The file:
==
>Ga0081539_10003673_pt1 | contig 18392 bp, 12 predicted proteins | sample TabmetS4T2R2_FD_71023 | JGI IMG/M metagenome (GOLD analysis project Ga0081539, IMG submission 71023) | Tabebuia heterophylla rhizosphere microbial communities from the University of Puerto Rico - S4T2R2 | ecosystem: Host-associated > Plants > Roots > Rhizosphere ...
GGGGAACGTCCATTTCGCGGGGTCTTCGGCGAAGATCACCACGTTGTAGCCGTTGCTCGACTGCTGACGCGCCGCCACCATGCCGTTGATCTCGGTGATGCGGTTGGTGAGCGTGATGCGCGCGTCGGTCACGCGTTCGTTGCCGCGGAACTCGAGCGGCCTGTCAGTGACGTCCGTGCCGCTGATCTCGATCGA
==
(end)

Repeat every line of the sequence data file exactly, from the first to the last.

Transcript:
>Ga0081539_10003673_pt1 | contig 18392 bp, 12 predicted proteins | sample TabmetS4T2R2_FD_71023 | JGI IMG/M metagenome (GOLD analysis project Ga0081539, IMG submission 71023) | Tabebuia heterophylla rhizosphere microbial communities from the University of Puerto Rico - S4T2R2 | ecosystem: Host-associated > Plants > Roots > Rhizosphere ...
GGGGAACGTCCATTTCGCGGGGTCTTCGGCGAAGATCACCACGTTGTAGCCGTTGCTCGACTGCTGACGCGCCGCCACCATGCCGTTGATCTCGGTGATGCGGTTGGTGAGCGTGATGCGCGCGTCGGTCACGCGTTCGTTGCCGCGGAACTCGAGCGGCCTGTCAGTGACGTCCGTGCCGCTGATCTCGATCGA